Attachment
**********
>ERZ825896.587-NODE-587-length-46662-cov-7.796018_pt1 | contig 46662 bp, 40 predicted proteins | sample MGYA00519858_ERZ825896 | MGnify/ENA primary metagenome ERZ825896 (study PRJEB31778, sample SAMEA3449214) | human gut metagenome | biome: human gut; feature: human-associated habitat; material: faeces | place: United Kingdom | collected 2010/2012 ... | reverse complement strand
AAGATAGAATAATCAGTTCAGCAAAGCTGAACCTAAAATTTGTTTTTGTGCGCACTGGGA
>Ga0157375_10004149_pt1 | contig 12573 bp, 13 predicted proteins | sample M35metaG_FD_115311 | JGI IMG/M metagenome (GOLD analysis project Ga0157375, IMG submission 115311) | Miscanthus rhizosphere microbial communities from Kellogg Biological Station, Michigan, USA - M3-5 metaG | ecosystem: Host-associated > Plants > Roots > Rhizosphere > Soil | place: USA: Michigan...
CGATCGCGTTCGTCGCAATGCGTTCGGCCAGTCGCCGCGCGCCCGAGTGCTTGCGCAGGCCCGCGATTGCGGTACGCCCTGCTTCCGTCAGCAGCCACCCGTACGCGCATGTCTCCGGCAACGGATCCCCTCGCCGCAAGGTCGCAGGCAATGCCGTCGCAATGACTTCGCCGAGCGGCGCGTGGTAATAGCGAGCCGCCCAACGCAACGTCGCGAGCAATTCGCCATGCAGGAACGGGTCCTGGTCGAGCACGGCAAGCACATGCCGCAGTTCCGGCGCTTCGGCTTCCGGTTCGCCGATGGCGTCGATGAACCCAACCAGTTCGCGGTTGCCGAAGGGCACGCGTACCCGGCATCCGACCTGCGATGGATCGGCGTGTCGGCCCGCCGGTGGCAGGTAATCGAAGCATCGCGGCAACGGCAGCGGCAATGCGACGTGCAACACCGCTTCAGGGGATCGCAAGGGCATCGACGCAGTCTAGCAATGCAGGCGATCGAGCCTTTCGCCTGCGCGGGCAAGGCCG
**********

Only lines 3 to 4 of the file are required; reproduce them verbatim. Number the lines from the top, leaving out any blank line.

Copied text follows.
>Ga0157375_10004149_pt1 | contig 12573 bp, 13 predicted proteins | sample M35metaG_FD_115311 | JGI IMG/M metagenome (GOLD analysis project Ga0157375, IMG submission 115311) | Miscanthus rhizosphere microbial communities from Kellogg Biological Station, Michigan, USA - M3-5 metaG | ecosystem: Host-associated > Plants > Roots > Rhizosphere > Soil | place: USA: Michigan...
CGATCGCGTTCGTCGCAATGCGTTCGGCCAGTCGCCGCGCGCCCGAGTGCTTGCGCAGGCCCGCGATTGCGGTACGCCCTGCTTCCGTCAGCAGCCACCCGTACGCGCATGTCTCCGGCAACGGATCCCCTCGCCGCAAGGTCGCAGGCAATGCCGTCGCAATGACTTCGCCGAGCGGCGCGTGGTAATAGCGAGCCGCCCAACGCAACGTCGCGAGCAATTCGCCATGCAGGAACGGGTCCTGGTCGAGCACGGCAAGCACATGCCGCAGTTCCGGCGCTTCGGCTTCCGGTTCGCCGATGGCGTCGATGAACCCAACCAGTTCGCGGTTGCCGAAGGGCACGCGTACCCGGCATCCGACCTGCGATGGATCGGCGTGTCGGCCCGCCGGTGGCAGGTAATCGAAGCATCGCGGCAACGGCAGCGGCAATGCGACGTGCAACACCGCTTCAGGGGATCGCAAGGGCATCGACGCAGTCTAGCAATGCAGGCGATCGAGCCTTTCGCCTGCGCGGGCAAGGCCG